This month is Pacific Islander Heritage Month. Many of you might not be aware of this celebration, as it falls at the end of summer, which tends to be a time of outdoor play and last hurrahs before we return to the schedules of work and school. However, this year, as we work to physically distance and socially connect, I encourage you to lean into cultures and communities that are right here in Utah. This is, of course, possible because of the commitment to maintain distancing protocols and provide numerous online activities that both educate and celebrate Pacific Islander cultures.

In 2012, Utah Gov. Gary R. Herbert proclaimed August to be Pacific Island Heritage Month. Three years later, Susi and Simi Malohifo’ou and former intern and good friend Cencira Te’o formed Pacific Islander Knowledge 2 Action Resources — affectionately known as PIK2AR.

With a mission to eliminate violence, increase income in Pacific Island households and preserve and perpetuate all Pacific Island cultures, PIK2AR serves all by bridging mainstream resources to the Pacific Island communities and other disadvantaged groups. Over time, they have branched out to address gaps and overcome barriers to living healthier lives. One of the signature events they facilitate is the annual celebration.

This year, of course, is a bit different than any other. Yet, Susi and her team are nothing if not adaptable, transforming numerous in-person events into accessible and public opportunities for enrichment and engagement.

This year, there will be everything from a business alliance meet-up style breakfast at a park to a virtual film festival. For folks missing ukulele education and entertainment, the Utah Ukulele Association will provide access to a Zoom workshop. For folks itching to get out of the house to celebrate while remaining safe, there will be the PEAU Foafoaina Drive-Thru art exhibit and multiple curbside plate sales.

All of this can happen because of the commitment to share history, culture, food, business and resources with the larger community. It doesn’t happen alone or without serious planning and financial support. Zions Bank, Oracle and the Utah Film Center are among their committed sponsors. Now, as we ready for a change in seasons, you can support them too by engaging online or in socially distant ways while having fun!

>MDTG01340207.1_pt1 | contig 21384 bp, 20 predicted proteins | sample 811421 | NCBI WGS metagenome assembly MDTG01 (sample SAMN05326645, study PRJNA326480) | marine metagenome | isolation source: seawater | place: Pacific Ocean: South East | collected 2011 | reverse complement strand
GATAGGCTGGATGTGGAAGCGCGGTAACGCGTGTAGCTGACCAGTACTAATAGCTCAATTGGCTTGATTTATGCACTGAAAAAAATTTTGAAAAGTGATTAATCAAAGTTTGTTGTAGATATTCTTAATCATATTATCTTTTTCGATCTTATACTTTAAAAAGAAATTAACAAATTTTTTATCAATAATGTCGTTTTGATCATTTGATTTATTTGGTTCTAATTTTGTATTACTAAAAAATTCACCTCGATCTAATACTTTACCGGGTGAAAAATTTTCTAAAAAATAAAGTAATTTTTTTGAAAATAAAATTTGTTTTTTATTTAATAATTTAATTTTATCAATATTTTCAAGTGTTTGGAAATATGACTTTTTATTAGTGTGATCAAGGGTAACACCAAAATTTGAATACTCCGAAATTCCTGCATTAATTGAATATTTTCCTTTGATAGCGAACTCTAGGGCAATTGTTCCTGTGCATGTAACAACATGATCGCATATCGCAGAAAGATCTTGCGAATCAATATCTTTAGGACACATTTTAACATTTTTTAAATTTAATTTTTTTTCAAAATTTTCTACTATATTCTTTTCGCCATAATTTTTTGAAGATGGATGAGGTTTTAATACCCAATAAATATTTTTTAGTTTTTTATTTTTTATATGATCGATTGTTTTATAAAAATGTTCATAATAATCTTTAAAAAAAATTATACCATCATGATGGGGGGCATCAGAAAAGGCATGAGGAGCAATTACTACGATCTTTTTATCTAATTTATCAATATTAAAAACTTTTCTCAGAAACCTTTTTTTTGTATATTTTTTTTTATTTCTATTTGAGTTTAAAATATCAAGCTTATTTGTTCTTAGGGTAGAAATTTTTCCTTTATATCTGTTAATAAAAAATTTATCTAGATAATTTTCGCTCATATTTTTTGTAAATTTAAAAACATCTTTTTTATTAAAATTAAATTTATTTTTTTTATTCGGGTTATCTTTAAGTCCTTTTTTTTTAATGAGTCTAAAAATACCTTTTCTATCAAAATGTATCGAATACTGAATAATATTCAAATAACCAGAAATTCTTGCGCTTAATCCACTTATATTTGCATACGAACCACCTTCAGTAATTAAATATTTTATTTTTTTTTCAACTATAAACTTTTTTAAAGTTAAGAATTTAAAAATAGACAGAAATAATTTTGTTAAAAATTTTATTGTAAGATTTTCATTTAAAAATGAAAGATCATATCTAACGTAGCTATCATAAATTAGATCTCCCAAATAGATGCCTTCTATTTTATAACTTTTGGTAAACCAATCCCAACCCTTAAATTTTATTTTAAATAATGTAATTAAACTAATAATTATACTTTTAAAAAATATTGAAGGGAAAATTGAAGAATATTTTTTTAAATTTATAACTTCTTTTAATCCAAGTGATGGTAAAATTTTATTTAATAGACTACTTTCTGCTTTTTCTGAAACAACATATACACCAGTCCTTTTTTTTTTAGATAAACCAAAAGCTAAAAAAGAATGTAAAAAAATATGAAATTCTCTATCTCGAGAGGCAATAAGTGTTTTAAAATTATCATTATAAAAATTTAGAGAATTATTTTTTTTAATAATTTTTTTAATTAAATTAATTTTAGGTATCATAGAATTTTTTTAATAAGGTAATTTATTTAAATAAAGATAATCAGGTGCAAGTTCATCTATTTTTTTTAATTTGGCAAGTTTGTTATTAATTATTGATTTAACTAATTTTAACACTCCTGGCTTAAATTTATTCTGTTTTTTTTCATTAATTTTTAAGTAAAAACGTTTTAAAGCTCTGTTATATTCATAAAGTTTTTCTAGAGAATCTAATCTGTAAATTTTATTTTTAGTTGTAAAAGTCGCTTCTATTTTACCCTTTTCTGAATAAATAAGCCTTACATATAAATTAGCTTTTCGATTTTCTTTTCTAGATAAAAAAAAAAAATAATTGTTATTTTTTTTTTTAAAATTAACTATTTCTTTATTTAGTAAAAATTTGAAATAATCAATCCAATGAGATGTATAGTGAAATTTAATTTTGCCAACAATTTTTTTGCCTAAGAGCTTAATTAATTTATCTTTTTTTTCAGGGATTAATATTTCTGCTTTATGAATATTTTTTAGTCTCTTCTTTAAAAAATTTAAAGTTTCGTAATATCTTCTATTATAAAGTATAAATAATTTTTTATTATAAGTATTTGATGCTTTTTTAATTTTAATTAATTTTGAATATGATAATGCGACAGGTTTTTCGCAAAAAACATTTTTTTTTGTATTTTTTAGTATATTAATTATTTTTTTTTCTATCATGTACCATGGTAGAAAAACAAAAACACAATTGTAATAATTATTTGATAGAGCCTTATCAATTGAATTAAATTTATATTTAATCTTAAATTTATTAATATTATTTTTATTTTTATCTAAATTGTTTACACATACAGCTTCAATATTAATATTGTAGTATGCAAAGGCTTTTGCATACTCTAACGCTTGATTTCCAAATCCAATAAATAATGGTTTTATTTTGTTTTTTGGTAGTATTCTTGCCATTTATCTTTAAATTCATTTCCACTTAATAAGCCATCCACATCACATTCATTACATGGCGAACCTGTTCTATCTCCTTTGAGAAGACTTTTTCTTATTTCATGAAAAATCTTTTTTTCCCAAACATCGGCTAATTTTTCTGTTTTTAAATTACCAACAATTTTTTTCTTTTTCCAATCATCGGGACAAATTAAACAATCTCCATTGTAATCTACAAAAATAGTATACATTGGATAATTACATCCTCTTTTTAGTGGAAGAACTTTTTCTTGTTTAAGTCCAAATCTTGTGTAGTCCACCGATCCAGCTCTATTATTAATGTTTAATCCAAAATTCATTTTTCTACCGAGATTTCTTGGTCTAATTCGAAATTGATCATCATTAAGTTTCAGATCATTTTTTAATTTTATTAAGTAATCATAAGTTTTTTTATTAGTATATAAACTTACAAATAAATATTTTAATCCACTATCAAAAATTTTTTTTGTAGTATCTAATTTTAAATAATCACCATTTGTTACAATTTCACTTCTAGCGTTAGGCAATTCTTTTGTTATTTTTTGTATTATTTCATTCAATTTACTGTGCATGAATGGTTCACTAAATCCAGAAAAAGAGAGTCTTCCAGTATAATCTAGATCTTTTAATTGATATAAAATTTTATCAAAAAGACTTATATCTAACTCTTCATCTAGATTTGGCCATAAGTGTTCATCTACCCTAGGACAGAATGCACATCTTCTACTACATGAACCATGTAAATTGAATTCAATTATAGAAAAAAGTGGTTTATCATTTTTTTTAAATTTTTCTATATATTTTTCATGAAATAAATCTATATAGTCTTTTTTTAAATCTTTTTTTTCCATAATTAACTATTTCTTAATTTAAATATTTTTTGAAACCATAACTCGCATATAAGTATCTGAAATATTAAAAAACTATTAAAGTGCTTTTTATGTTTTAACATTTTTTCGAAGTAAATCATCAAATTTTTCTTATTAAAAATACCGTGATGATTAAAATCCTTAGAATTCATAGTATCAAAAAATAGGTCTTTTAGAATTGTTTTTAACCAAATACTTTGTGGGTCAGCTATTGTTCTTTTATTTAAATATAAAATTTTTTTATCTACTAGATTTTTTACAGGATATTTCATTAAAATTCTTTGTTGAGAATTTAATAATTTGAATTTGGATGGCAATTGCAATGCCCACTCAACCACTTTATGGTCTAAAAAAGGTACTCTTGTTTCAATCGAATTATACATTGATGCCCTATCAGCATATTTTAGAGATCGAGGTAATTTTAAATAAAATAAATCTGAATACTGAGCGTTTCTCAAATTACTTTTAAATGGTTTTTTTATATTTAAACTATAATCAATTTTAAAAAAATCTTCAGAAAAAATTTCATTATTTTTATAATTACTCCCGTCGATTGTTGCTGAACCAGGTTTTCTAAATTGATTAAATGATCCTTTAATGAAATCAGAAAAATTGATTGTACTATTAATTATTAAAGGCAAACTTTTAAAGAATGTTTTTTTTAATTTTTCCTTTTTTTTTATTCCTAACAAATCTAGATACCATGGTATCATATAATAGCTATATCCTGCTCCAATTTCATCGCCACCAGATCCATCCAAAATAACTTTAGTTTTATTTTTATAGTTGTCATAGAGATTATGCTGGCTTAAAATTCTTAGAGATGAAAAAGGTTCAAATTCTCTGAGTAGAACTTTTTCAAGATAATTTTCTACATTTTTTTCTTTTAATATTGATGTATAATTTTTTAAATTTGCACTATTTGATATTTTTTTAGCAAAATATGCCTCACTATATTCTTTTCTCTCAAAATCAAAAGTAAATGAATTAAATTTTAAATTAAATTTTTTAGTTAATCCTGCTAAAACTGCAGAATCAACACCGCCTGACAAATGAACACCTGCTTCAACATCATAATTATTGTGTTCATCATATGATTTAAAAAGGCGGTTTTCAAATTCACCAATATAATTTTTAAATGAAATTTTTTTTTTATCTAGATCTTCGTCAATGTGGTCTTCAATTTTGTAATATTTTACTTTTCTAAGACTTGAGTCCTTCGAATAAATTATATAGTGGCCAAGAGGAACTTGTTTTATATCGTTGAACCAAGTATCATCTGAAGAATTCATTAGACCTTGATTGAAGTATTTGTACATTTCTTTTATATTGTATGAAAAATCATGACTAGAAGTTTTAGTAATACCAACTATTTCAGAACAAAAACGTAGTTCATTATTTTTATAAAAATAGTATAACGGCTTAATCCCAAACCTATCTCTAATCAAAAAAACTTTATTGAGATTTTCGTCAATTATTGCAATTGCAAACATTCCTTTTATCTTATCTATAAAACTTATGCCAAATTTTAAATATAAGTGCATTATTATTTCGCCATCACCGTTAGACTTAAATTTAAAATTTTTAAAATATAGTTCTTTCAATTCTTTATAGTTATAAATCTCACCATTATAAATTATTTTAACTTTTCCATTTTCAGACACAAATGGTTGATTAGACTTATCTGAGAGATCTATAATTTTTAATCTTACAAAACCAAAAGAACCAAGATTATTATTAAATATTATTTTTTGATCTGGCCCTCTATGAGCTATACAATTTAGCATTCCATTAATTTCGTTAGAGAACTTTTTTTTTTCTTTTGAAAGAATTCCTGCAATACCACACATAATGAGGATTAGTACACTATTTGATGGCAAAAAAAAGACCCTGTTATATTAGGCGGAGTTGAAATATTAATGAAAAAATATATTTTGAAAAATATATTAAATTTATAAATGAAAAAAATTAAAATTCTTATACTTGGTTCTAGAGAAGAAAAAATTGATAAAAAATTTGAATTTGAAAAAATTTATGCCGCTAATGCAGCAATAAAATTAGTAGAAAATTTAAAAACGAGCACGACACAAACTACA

Who knew that we could find ways to socially connect while physically distant?

Which brings me back to the concept of flexibility. As we prepare for the return to school, I want to personally thank all the educators, paraprofessionals, facilities support, crossing guards, counselors and healthcare providers who are working on the front lines to provide safety, support and learning opportunities for our children. While everyone may not return to school, those who do are able to do so because of individuals who will show up every day in the midst of an ongoing pandemic to provide quality learning opportunities in our communities.

I recognize that right now we are all making hard choices. Do we send our children back to school? What community resources can we utilize if we keep them home? What does this mean for those of us without children but that may work with them?

Perhaps we can take a page from PIK2AR’s book and find ways that meet the needs of the public while also valuing safety. This can look like wearing a face covering — not because of any mandate but because it simply makes things safer for everyone. I know that I am part of a vulnerable population due to previous and ongoing health issues. You might not know that to look at me.

And that’s the thing — we can’t just look at someone and “know” what their health status is on any given day. If we participate in best practices such as washing our hands, not touching our faces, wearing face coverings and maintaining physical distance, we can help flatten the curve while protecting ourselves and others.

If we are willing to engage in these ways, then next year’s Pacific Islander Heritage Month won’t have to be virtual. We will be able to be in person because the curve has been flattened. I want to be able to celebrate with and for all of you as you share your language, culture, heritage, arts, music, food, literature and so much more. I’m willing to do it. Are you?

Adrienne G. Andrews is the assistant vice president and chief diversity officer for Weber State University. Twitter: AdieAndrewsCDO

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